The Federal Constitutional Court demands that all types of assets be valued at market value. The survey effort associated with this would be enormous – a fact that plays far too small a role in the regularly recurring debate.

If the wealth tax is introduced, family businesses will have to react. Such a drastic deterioration in tax conditions is likely to have the following effects from the point of view of family businesses:

  • Companies would have to reduce their costs and investments in order to bear the increasing tax burden.
  • Companies could raise their dividend payments, which would reduce the amount of profit reinvested in the company. However, family businesses retain large parts of their profits, or even all of their profits, within the company to finance future growth, and this growth would then be more difficult.
  • Companies could move abroad to reduce their tax burdens. Foreign companies that are not subject to wealth taxation at their locations could take over business segments from German companies and move to their locations.

All these options, however, would come at the expense of investment power, jobs and locations. The introduction of wealth tax would place almost insurmountable hurdles in the way of new investments.

Reducing locational burdens

According to the Country Index for Family Businesses, the situation for medium-sized industrial companies is as follows: Family businesses pay the lowest electricity prices in Sweden, the USA, Denmark and Finland. In the USA, the price is less than seven cents per kilowatt hour. Germany ranks fourth to last with an electricity price that is more than twice as high as in the countries with the lowest electricity costs. This is problematic for an economy that is largely dominated by industry. The German government used an economic stimulus package to prevent a further increase in the EEG levy until 2022, but as soon as the cap no longer applies, another increase in costs threatens. We need a fundamental reform of EEG subsidies.

According to the Country Index for Family Businesses, Germany ranks fourth from last in terms of labour costs (out of 21 industrialised countries surveyed). The next federal government should therefore avoid measures that would lead to a further increase in labour costs. Non-wage labour costs, in particular, are at risk of rising. As a result of the pandemic, social security expenditure has risen sharply. It is therefore important that social insurance contributions be capped in the long term – thus the limit of 40 per cent in place until 2021 should be made permanent.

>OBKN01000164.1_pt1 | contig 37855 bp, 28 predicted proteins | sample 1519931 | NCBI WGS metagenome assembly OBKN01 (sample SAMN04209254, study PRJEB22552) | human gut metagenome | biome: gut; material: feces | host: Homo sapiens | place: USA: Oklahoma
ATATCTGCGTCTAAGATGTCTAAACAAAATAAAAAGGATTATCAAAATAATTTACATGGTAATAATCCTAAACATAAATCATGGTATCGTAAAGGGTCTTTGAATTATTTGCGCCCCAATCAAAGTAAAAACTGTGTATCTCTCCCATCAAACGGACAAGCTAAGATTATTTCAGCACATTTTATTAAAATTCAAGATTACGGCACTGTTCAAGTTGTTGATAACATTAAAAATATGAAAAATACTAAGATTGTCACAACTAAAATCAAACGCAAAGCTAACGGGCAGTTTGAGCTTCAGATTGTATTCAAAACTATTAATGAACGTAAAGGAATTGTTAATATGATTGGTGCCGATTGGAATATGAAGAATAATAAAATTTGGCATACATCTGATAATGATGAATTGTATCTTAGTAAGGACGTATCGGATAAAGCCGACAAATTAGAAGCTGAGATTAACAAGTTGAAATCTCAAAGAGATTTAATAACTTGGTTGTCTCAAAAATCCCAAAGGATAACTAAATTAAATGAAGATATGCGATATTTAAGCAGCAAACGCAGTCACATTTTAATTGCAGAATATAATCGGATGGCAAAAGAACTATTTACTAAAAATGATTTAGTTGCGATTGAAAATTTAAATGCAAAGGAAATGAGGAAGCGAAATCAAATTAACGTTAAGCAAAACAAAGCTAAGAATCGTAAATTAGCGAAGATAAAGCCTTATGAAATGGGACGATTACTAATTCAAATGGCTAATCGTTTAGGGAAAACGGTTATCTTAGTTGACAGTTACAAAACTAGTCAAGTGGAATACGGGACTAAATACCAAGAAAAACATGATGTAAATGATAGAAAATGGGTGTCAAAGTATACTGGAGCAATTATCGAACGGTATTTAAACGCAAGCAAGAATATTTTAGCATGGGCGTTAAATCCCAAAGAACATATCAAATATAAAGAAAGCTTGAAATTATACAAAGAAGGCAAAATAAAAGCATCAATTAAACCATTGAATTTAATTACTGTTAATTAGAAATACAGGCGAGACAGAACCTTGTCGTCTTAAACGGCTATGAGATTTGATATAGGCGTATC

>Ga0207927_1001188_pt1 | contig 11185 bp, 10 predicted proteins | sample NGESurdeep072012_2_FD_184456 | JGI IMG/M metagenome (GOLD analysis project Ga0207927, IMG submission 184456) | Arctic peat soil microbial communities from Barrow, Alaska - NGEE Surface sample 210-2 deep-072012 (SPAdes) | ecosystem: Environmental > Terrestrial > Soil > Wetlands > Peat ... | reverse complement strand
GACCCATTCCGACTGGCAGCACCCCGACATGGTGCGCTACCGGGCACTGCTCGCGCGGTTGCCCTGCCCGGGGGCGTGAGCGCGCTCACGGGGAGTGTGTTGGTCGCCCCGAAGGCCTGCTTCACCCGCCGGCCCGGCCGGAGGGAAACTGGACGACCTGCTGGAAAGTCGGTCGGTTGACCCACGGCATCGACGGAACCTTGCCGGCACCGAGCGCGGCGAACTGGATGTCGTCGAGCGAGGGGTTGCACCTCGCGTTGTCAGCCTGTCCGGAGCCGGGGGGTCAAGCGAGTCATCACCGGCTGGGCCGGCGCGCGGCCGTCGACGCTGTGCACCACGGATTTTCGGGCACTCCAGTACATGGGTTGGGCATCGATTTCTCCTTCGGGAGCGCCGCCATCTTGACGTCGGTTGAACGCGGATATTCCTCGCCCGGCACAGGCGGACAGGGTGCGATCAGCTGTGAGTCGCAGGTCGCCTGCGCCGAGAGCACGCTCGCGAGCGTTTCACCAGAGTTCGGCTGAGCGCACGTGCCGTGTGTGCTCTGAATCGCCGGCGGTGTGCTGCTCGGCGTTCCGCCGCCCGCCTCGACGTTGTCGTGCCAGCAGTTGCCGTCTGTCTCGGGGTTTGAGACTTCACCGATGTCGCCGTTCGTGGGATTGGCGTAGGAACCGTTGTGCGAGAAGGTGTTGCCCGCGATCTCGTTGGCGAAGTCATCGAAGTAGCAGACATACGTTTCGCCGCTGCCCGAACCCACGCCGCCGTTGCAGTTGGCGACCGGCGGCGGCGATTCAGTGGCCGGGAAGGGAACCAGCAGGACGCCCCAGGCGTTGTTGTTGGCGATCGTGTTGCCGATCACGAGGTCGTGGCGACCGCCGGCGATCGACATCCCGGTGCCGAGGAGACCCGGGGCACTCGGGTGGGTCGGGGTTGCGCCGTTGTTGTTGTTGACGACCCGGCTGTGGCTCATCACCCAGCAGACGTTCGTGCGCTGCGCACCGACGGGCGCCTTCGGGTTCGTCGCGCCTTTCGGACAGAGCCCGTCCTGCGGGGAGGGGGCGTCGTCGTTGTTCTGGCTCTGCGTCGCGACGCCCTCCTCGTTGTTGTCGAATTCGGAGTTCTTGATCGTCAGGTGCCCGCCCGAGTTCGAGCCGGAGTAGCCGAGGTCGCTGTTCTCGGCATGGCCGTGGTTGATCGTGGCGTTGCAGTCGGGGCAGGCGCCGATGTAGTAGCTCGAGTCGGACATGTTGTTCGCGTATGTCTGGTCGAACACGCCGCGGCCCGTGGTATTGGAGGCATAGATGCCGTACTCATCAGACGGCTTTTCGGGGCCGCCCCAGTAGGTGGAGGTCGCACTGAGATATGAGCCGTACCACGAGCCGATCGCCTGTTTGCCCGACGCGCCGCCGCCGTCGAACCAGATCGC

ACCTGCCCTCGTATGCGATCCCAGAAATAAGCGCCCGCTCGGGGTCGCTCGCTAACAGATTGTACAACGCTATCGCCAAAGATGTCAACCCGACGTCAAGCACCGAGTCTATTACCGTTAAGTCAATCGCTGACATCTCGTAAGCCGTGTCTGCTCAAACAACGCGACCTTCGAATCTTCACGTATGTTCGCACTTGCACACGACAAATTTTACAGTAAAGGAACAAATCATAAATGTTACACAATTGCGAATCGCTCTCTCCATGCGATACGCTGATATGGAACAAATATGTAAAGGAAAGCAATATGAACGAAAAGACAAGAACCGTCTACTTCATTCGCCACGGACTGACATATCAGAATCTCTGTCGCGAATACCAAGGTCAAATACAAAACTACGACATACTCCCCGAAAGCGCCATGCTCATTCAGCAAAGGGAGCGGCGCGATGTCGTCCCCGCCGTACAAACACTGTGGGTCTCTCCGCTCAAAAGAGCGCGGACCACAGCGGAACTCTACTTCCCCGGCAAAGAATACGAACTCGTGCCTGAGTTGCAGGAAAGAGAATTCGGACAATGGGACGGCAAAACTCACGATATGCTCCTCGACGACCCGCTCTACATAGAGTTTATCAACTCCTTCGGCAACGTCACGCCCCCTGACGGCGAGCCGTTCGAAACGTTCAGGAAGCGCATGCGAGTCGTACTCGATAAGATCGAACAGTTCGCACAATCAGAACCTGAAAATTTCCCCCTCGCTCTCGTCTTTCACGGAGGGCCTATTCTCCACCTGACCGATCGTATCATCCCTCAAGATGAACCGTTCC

Promoting trade by not overloading agreements

The success of major family businesses is based on their international orientation. As an exporting country, Germany benefits significantly from free world trade. However, the unhindered exchange of goods and services is being hampered by increasing protectionism. There is a trend in Germany and the EU to overload free trade agreements with environmental, social policy and other objectives. In the past, the EU has been a pioneer in concluding new free trade agreements; entering into such agreements and strengthening existing ones is the best way to counter uncertainties over trade policy. Research shows that modern free trade agreements, such as the one in place with South Korea since 2011, not only stimulate trade but also bring environmental and social benefits. It is important not to overload free trade agreements with objectives that have nothing to do with trade. Indeed, it would be counterproductive if future free trade agreements interfered too much with the social policy, wage policy or local environmental policy of the trading partners as this would diminish the economic benefits that the partners gain from the agreement. It would also reduce incentives for other countries to join such agreements. Moreover, the EU’s credibility would be at stake if it failed to ratify negotiated agreements such as the agreement with the Mercosur countries or the CETA trade agreement with Canada. 

Further informations


Country Index for Family Businesses

Competitiveness ranking, 8th edition summary


Assessing Regulatory Impact on Family Businesses

A Family Business Test for Germany and the EU



Roland Franke

Roland Franke

Head of Tax and Finance Policy

The House of Family Businesses

Phone: +49 (0) 30 / 22 60 529 12
Fax: +49 (0) 30 / 22 60 529 29

E-Mail: franke(at)

Klaus-Dieter Sohn

Klaus-Dieter Sohn

Head of Economic Policy

The House of Family Businesses

Phone: +49 (0) 30 / 22 60 529 10
Fax: +49 (0) 30 / 22 60 529 29

E-Mail: sohn(at)